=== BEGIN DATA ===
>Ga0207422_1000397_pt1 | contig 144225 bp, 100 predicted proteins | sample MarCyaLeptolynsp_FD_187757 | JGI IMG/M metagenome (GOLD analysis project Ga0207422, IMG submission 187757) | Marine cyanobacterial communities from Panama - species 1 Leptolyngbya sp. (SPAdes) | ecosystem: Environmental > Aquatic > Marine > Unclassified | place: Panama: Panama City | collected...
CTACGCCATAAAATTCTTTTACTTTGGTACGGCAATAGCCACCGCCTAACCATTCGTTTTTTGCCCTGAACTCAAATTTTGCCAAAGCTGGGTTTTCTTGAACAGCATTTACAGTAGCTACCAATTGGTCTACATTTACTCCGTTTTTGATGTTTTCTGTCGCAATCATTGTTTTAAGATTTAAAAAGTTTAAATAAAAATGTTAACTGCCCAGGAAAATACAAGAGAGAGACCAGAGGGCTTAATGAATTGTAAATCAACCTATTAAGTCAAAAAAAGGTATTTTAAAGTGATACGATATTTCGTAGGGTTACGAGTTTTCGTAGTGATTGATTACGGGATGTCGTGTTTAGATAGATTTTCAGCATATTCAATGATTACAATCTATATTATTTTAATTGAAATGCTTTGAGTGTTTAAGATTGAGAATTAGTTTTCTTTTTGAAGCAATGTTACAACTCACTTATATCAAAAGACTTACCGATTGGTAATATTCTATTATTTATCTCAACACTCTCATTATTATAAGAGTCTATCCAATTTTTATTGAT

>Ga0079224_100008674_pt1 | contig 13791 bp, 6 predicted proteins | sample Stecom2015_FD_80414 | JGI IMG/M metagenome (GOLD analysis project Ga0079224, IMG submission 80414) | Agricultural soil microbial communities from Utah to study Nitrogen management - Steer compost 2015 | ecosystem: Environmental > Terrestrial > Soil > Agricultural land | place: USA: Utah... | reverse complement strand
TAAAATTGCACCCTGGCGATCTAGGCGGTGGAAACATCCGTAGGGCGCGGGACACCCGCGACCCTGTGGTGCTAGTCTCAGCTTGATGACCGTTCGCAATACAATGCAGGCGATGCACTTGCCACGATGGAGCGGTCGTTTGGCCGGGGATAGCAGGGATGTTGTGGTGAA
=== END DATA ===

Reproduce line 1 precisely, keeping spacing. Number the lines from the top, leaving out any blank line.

>Ga0207422_1000397_pt1 | contig 144225 bp, 100 predicted proteins | sample MarCyaLeptolynsp_FD_187757 | JGI IMG/M metagenome (GOLD analysis project Ga0207422, IMG submission 187757) | Marine cyanobacterial communities from Panama - species 1 Leptolyngbya sp. (SPAdes) | ecosystem: Environmental > Aquatic > Marine > Unclassified | place: Panama: Panama City | collected...